Review: 2009 WheeGo Whip NEV -- Challenge To Smart ForTwo? Page 2

June 5, 2009

The cabin is exceptionally roomy and I can't imagine anyone feeling cramped, regardless of their size. The seating position is surprisingly high, making it easy to get into and out of. Visibility is excellent. The sizable steel doors have frameless windows with rubber seals, and close with a reassuring feeling that isn't typical for a NEV ... many of which don't even have doors. Cargo room is likewise large. The glass hatch flips up and a steel tailgate folds down. I found it curious that the seats have pockets ... these must be units pulled from other vehicles Shuanghuan produces.

The WheeGo Whip Neighborhood Electric Vehicle (NEV) offers plenty of cargo room -- much more than a smart fortwo.

The WheeGo Whip Neighborhood Electric Vehicle (NEV) offers plenty of cargo room -- much more than a smart fortwo.

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Driving Impressions: First, the Whip NEV; what impressed me most about the NEV was how smoothly and well integrated the powertrain felt. Unlike an electric golf cart, the Whip's system fully incorporates regen braking. The transition between acceleration, coasting, regenerative braking, and braking through the physical braking system is exceptionally smooth and refined. Power is adequate for an around-town car with a limited top speed. Acceleration is quick enough to get you across a street without worrying about cross traffic, but you won't win any drag races. The steering is electrically assisted and has good effort but not any feel.

The prototype high-speed version I drove felt much the same way, just faster. At higher speeds, wind noise wasn't an issue, demonstrating effective door and window sealing. Road noise did increase with speed, but not to an objectionable level. Over 50 mph, the Whip HSV continued to feel like a real car. This is not an insignificant observation for a vehicle with such humble origins.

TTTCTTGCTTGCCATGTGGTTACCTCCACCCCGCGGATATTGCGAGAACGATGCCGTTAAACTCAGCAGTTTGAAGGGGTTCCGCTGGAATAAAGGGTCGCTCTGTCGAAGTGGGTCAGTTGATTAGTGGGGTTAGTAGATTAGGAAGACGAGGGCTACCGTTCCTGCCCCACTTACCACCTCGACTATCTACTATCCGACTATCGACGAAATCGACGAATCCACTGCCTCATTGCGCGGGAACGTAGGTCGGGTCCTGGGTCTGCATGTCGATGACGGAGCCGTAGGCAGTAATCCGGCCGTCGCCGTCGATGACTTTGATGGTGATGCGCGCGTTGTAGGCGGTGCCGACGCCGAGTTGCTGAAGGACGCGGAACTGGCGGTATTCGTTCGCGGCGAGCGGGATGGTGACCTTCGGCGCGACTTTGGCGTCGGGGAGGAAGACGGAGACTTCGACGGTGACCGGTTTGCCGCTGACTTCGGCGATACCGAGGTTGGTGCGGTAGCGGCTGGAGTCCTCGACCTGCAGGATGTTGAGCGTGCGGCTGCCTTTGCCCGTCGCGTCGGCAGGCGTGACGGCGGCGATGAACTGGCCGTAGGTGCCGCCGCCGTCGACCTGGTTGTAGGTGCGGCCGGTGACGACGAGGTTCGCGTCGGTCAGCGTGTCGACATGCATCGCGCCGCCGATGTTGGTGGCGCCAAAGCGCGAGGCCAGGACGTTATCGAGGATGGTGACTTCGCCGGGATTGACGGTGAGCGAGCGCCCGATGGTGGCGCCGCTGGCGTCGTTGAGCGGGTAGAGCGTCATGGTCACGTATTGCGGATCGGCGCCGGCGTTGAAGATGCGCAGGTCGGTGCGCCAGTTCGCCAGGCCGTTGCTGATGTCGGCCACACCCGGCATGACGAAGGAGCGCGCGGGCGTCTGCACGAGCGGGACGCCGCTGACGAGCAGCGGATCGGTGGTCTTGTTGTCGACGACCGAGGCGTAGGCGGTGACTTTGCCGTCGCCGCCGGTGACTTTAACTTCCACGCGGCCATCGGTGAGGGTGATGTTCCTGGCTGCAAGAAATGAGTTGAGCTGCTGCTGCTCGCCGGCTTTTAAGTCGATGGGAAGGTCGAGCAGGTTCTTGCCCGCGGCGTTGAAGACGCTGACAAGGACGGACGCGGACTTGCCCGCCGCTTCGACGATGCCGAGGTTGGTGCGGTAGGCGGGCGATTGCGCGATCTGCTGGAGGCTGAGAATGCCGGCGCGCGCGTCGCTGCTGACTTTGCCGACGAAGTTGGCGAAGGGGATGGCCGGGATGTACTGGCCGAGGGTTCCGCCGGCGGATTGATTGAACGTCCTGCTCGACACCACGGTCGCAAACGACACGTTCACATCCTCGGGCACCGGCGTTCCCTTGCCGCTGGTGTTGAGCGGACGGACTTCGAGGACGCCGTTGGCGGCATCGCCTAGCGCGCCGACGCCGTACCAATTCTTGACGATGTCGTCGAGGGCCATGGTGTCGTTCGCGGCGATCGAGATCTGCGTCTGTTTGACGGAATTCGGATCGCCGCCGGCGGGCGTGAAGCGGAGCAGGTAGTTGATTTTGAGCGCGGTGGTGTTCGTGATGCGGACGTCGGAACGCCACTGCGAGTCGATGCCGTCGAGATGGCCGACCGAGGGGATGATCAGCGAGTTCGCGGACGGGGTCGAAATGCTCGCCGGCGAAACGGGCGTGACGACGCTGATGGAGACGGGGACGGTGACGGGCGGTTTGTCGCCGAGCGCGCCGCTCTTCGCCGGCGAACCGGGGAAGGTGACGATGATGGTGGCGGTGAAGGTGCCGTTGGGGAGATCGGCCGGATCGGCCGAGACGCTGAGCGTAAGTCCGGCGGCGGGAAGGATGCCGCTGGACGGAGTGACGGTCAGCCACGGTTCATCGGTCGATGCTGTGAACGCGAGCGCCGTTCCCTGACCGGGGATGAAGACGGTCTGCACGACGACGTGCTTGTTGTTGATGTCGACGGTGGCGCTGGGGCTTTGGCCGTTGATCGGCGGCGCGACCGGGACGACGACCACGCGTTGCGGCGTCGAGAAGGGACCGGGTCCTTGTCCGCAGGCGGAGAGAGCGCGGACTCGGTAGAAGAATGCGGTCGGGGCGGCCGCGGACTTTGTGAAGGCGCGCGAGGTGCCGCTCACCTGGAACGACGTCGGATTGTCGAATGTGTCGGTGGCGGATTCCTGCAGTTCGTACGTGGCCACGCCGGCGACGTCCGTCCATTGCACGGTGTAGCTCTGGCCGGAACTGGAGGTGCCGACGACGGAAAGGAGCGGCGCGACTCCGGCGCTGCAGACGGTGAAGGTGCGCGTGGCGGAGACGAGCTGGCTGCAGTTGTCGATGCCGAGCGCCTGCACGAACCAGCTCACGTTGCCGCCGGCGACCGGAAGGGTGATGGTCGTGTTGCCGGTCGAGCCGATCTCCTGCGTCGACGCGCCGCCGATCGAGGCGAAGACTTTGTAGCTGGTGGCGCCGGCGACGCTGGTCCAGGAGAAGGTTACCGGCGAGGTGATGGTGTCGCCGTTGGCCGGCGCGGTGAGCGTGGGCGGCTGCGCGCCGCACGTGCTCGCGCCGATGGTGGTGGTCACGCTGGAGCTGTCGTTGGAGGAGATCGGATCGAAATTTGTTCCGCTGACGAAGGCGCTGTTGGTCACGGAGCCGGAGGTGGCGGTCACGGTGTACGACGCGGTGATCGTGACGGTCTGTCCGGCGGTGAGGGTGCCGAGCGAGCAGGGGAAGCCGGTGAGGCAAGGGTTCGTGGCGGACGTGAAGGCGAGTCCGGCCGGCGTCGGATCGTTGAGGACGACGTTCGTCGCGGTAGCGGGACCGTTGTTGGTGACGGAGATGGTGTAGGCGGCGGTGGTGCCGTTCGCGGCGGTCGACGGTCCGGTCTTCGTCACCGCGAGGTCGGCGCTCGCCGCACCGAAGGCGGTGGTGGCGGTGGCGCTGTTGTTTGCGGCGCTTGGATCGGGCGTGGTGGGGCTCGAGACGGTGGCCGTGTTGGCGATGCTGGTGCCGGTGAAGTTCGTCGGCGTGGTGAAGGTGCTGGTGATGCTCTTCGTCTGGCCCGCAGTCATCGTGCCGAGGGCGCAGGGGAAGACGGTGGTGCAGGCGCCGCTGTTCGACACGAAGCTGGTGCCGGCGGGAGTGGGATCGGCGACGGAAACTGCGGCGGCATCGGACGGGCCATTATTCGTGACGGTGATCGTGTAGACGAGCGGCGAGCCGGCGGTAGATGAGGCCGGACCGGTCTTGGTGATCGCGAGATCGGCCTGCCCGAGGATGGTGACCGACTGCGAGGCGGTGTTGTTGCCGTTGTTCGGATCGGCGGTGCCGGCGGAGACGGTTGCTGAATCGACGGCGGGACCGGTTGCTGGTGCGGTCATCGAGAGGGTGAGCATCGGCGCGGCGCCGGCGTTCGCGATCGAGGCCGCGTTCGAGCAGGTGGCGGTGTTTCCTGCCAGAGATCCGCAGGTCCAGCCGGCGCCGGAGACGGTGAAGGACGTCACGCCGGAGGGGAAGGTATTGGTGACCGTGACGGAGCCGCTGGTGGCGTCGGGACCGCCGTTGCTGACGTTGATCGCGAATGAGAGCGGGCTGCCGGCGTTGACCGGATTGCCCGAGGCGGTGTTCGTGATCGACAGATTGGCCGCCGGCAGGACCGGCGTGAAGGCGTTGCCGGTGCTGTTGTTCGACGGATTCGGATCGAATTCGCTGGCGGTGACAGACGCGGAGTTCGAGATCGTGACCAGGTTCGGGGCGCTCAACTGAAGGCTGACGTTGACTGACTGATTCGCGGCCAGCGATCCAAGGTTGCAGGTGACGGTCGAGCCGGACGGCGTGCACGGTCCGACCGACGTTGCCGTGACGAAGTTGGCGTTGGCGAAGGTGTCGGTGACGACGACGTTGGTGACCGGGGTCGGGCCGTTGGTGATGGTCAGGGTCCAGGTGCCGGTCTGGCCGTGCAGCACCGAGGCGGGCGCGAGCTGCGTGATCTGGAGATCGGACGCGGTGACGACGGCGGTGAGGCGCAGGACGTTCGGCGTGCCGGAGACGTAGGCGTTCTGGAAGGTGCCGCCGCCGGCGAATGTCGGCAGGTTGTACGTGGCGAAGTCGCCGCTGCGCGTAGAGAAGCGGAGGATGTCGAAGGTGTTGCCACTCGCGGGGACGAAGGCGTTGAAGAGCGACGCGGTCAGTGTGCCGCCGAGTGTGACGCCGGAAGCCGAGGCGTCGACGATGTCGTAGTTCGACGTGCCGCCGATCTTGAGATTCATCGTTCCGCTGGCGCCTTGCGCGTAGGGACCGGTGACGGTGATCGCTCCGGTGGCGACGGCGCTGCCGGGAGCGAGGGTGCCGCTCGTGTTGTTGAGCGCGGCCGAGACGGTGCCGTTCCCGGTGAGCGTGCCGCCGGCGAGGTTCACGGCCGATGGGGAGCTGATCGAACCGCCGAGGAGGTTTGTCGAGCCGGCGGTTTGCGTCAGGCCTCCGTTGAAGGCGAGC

Unfortunately, both versions of the Whip suffered from under-developed suspension tuning. Each felt too soft, and would benefit from more refining. The cars were too bouncy. Additionally, this softness limits the car's feeling of refinement, something even NEVs must exhibit to be considered as a household's second or third vehicle.

Technically speaking, understeer ruins the fun. The understeer is surprising given the Whip's large radial tires that measure P195/50R15. With these tires, the Whip has plenty of mechanical grip and should feel sportier than it does.

Conclusion: The low-speed Whip goes on sale later this year at an expected price of under $20,000. This is real-car money. Representatives from WheeGo know that buyers could buy a smart fortwo (or almost two Nissan Versas) for the cost of one Whip NEV. As a company, Whip believes that the 1000 NEVs they expect to sell will go to a group of buyers who want to drive an electric vehicle and nothing else.

WheeGo hasn't announced pricing for the high-speed version of the Whip (due next year after crash certification is achieved), but after figuring in a $7500 Federal Tax Credit, they hope to have an out the door price in the low $20,000 range.

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